Editor’s Note: David M. Perry is a journalist and historian. He’s the senior academic adviser to the History Department at the University of Minnesota. Follow him on Twitter. The views expressed here are those of the author. View more opinion articles on CNN.
Both of my children need new backpacks before school starts this fall. My daughter, who is starting the fifth grade, is due for a new Harry Potter bag. Only one of the zippers still works on her old one, and given how many books she likes to shove in there every morning, it’s a wonder it hasn’t disintegrated entirely. My son, who is heading into seventh grade, has only one working strap on his Avengers bag, and we’ve had to break out his Captain America replacement early. As the two of them embark on a new school year, I wish their need for new backpacks remains the biggest problem they face.
Here’s what I won’t be buying either of them: bulletproof backpacks. Sales have soared in the wake of mass shootings in California, Texas, and Ohio, and I can’t blame parents who are desperate to buy a little security. But even if we gave one to every child in America, it’s not going to solve anything. The problem isn’t the lack of Kevlar or an insufficient number of armed guards in schools. The problem is still that there are just too many guns.
Bulletproof backpacks, adding guards to schools, and active shooter drills are all forms of “security theater.” The phrase was coined by security expert Bruce Schneier to describe many of the safety measures implemented after 9/11. President George W. Bush deployed soldiers to patrol US airports, Schneier says, but their guns had no bullets. The goal was to make people feel safer rather than to stop future terrorists. So much of what we do in schools stems from the same sentiment – that we must do something to try to calm our worst fears, even if backpacks and active shooter drills don’t actually address the root of the problem. Security theater can distract us from real solutions. Even worse, it can sometimes make us more afraid.
Take active shooter drills. A whole generation of kids is being forced to imagine what they would do in the event a gunman enters their school – and many are being traumatized in the process. There is hardly any research on the efficacy of these drills, and there is mounting evidence that they can cause psychological harm. My own daughter, a child with a thriving imagination, has been doing these drills since she was in kindergarten and comes home stressed and afraid afterward. It becomes difficult to get her to talk about her day.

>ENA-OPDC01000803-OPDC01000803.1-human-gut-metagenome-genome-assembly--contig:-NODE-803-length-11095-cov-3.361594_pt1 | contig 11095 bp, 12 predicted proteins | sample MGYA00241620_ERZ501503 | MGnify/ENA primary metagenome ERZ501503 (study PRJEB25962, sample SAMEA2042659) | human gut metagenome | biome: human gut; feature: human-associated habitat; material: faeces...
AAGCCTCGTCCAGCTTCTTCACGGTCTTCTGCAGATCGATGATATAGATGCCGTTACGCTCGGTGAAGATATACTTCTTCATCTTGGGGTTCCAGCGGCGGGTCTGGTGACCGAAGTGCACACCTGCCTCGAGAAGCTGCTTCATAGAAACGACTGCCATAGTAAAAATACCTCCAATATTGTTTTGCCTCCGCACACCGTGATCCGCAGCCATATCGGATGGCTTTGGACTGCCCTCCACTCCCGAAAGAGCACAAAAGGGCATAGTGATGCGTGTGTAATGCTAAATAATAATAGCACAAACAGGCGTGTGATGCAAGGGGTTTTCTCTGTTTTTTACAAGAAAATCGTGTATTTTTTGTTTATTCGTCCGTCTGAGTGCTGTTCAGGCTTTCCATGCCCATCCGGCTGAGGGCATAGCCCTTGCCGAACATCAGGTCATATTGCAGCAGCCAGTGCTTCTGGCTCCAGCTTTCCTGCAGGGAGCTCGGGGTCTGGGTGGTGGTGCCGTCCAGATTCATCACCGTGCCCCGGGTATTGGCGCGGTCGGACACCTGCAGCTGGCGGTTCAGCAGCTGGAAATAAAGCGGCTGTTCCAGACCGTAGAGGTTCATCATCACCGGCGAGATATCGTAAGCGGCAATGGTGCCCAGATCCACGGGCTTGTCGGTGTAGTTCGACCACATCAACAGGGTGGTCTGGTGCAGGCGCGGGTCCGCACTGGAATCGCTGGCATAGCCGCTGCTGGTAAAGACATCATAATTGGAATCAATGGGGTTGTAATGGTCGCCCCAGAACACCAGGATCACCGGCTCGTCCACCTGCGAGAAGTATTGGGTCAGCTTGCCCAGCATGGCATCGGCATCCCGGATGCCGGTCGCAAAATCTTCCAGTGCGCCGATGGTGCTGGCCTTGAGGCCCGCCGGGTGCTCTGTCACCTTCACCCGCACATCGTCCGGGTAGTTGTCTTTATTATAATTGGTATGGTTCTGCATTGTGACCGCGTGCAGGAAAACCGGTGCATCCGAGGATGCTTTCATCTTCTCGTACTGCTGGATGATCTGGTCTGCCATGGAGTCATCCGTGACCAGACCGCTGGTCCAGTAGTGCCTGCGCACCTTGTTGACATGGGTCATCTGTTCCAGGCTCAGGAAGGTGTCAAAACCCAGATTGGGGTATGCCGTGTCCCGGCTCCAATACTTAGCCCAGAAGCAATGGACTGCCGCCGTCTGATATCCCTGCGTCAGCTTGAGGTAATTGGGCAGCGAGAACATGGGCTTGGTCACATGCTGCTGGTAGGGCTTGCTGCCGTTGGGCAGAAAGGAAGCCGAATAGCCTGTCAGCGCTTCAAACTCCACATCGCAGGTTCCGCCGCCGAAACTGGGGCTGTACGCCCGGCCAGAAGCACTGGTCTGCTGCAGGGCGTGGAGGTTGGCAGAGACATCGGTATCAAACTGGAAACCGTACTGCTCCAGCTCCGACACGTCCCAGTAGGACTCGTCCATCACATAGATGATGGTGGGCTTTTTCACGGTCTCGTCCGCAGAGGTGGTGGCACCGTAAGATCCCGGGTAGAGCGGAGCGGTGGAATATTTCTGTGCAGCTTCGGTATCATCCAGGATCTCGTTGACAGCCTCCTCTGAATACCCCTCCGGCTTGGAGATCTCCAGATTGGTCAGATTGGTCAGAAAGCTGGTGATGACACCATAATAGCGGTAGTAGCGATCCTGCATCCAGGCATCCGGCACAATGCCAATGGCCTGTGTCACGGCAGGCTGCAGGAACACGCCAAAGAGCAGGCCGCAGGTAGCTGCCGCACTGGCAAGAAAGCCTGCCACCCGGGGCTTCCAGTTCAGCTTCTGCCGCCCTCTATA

My son, who is autistic and has Down syndrome, responds to pressure or anxiety by sitting down and saying no. He’s a big, strong tween and won’t get up unless he wants to. And while he communicates beautifully (though usually not with words), he doesn’t respond well to adult stress. No active shooter drill is going to get him to cower silently in a closet while teachers panic. Nor is he going to hide his body behind a bulletproof backpack.
What will protect him, and my daughter, and all of us, is a society with fewer guns.
When a shooting broke out last week at the Gilroy Garlic Festival, a 6-year old boy was killed while playing in a bounce house. We could respond to this tragedy by passing laws mandating that all bounce houses be made of bulletproof material, so children can take cover during shootings. But the sad truth is, we can’t bulletproof our way to security.
Instead of seeking narrow solutions based on the circumstances of the latest mass shooting, let’s work on shifting our thinking around firearms. They aren’t some sacred golden calf to which we all must pray. They are tools and should be treated as such: studied, regulated, licensed and insured, like cars, and subject to whatever legal systems can keep people safe and hold both owners and manufacturers responsible for improper use.
So, instead of buying bulletproof backpacks or trying to coat the world in Kevlar, let’s understand that we can’t arm or armor our way to safety. That’s just security theater. We need fewer guns.